Reporting live from the DMAW/AFP Bridge Conference in Washington, DC
I love this conference. It’s always a family reunion where I have the chance to hang out with all my direct marketing buddies. While all this socializing could be seen as a waste, it taught me the #1 lesson I will take away this year.
What I realized as I was in the middle of socializing is that the communication steps I was taking with my new and old colleagues are exactly the same as those that are effective when recruiting and cultivating new activists and donors.
When I met someone new, each of us introduced ourselves and asked basic information questions – Where are you from? Where do you work? I did not out of the blue pull them into the middle of a dramatic story about an old friend whom they did not even know.
At the same time, when I spoke with old friends I didn’t suddenly revert back to that basic information as if I had no memory of our relationship. We often bring up old stories, adding the next chapters and predicting what might happen in the future.
Kelly Ronayne, the Director of Membership Data & Strategic Services at AARP put my personal discovery into perfect (and much more articulate) words in his presentation about CRM (Customer Relationship Management). He compared the development of a relationship with a prospect or member to the dating process.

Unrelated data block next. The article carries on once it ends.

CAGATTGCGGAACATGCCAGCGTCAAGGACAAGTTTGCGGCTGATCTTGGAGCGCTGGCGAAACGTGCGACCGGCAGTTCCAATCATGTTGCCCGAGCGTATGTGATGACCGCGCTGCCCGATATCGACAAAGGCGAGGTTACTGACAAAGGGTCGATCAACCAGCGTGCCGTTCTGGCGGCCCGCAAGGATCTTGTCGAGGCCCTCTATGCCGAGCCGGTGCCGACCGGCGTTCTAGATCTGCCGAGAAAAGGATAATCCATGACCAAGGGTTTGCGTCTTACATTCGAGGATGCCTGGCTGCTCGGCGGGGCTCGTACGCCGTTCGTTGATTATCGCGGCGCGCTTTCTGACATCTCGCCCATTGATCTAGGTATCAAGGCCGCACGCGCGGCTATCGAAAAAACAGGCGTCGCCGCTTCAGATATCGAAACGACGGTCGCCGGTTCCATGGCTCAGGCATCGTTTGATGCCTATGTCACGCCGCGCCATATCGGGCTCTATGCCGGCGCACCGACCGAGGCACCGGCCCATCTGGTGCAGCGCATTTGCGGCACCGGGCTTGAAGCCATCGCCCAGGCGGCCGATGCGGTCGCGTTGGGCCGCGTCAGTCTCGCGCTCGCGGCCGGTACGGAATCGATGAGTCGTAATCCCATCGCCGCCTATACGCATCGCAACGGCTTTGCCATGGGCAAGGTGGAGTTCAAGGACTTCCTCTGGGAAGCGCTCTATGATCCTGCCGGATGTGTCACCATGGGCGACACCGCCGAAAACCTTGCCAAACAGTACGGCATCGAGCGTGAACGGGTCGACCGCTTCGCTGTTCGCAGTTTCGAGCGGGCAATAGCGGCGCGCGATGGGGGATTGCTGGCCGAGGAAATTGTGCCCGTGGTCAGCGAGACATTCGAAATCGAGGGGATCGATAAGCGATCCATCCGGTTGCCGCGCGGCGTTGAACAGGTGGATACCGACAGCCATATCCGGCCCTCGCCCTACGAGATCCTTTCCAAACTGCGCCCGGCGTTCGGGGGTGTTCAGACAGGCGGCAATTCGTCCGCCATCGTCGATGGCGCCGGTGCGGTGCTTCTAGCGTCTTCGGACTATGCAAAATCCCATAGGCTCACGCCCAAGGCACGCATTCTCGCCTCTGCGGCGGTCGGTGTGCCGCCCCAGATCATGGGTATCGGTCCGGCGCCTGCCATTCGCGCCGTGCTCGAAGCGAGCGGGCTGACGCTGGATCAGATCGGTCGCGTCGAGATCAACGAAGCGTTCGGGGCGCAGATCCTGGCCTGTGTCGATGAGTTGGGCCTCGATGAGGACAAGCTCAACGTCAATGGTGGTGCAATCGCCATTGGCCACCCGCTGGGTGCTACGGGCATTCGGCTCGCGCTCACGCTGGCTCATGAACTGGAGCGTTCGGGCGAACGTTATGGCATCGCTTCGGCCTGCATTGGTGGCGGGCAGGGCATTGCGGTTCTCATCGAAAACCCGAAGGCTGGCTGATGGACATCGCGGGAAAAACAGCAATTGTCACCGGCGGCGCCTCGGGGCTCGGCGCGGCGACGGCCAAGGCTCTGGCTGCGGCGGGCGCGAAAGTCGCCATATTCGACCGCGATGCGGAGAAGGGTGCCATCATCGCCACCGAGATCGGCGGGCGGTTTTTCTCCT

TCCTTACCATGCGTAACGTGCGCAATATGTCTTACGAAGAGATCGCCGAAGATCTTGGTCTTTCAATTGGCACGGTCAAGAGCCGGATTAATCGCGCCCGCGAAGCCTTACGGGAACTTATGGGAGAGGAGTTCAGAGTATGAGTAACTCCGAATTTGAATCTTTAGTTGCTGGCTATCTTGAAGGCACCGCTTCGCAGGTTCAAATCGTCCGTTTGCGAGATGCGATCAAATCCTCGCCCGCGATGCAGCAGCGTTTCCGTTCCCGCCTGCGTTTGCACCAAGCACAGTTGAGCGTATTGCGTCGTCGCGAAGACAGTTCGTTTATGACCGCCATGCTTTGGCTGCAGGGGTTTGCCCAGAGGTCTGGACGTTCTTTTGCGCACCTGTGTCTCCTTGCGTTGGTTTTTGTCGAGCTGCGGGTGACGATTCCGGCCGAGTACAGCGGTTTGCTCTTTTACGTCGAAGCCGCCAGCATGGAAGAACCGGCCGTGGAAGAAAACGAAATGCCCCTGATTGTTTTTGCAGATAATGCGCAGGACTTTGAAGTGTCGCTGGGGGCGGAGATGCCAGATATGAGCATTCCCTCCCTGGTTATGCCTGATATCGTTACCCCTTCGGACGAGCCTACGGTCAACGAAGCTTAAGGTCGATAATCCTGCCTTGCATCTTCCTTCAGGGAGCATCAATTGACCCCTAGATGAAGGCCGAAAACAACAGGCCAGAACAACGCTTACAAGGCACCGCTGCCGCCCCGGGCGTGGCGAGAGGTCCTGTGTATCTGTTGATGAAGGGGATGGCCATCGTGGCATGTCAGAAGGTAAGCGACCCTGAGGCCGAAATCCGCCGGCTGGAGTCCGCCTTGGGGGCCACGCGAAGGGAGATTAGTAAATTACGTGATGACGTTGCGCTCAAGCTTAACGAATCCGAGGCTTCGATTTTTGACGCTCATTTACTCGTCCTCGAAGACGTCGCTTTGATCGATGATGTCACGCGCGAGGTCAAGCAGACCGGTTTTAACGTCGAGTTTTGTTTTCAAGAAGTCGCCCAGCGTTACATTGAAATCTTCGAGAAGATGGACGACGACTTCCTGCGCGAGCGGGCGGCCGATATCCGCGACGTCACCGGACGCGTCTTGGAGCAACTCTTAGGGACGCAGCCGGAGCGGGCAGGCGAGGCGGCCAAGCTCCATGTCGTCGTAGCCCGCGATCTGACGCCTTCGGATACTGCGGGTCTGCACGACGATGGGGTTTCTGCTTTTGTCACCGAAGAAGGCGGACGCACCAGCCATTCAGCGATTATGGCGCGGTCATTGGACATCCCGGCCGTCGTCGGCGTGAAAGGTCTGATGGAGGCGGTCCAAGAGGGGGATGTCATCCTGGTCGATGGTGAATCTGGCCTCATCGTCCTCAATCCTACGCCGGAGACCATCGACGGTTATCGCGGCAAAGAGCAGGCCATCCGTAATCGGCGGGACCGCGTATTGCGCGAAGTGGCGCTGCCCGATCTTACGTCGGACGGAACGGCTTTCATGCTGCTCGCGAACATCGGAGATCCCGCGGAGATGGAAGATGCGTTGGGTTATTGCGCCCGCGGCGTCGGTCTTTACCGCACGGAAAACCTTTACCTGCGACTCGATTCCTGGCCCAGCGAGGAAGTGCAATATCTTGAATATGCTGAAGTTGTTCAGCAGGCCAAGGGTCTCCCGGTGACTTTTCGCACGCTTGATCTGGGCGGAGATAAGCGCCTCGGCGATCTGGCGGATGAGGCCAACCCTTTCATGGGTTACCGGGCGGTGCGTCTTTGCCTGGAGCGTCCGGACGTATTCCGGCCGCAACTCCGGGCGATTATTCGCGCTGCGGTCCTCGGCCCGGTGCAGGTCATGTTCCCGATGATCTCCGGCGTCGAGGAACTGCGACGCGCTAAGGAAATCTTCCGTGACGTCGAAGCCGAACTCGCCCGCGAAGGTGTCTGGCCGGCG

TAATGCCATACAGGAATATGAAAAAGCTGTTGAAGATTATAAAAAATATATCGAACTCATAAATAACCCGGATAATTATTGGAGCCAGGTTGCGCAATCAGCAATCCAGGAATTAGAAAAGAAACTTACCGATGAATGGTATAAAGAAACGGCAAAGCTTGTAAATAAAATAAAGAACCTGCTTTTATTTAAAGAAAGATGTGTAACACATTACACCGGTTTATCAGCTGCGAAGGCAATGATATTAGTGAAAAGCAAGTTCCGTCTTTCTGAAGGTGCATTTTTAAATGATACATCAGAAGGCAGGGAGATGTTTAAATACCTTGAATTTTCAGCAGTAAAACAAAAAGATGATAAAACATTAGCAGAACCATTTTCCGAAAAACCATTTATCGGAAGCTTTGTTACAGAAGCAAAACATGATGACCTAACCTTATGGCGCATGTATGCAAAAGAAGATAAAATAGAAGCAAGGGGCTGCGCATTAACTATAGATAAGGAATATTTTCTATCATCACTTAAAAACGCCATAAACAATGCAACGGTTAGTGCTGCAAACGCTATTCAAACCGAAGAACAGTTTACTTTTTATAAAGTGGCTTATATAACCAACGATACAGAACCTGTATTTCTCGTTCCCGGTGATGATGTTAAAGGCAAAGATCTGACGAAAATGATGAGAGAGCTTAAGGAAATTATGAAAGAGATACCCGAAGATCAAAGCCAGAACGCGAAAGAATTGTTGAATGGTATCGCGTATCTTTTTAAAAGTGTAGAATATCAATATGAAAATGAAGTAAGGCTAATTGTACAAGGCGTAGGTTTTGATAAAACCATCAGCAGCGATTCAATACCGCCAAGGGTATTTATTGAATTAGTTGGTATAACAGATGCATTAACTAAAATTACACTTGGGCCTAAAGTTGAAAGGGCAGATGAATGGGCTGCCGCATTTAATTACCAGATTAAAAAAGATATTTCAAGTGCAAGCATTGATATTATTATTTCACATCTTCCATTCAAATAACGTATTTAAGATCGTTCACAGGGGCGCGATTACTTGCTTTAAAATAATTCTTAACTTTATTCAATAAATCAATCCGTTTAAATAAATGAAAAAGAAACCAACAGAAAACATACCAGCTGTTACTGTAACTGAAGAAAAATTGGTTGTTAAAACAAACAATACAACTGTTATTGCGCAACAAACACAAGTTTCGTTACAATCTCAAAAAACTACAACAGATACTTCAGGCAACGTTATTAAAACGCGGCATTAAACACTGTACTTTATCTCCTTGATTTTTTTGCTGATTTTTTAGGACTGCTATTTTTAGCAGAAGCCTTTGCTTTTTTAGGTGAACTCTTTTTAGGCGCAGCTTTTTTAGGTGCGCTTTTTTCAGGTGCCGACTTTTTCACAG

When we meet someone who might be a fit mate, we don’t jump in with questions like, “How many kids do you want?” or stories about our crazy families. We begin with basic questions to engage the individual – What’s your name? What’s your sign? And then if it works out, we can move into steps to further the relationship – What’s your sign? Can I have your number? And, of course, we must listen, listen, listen and adjust our communications appropriately as we receive answers.
So, what does this mean to direct marketing and online organizing? As we are all working to develop systems to upload our new names, gather the maximum number of signatures, solicit gifts and renew members, it is imperative that we all step back for a moment and put ourselves in their shoes. Members are real people, looking for real relationships. They want to talk about themselves and know you are listening. Unfortunately, they aren’t thinking in terms of database integration problems or what might be convenient at a mailshop.
The #1 lesson for me from the conference? While it is impossible for us to treat each member and prospect as individuals, we must make each of them feel as if they were.
Now, I am off to make new friends!
Karen Taggart: email@example.com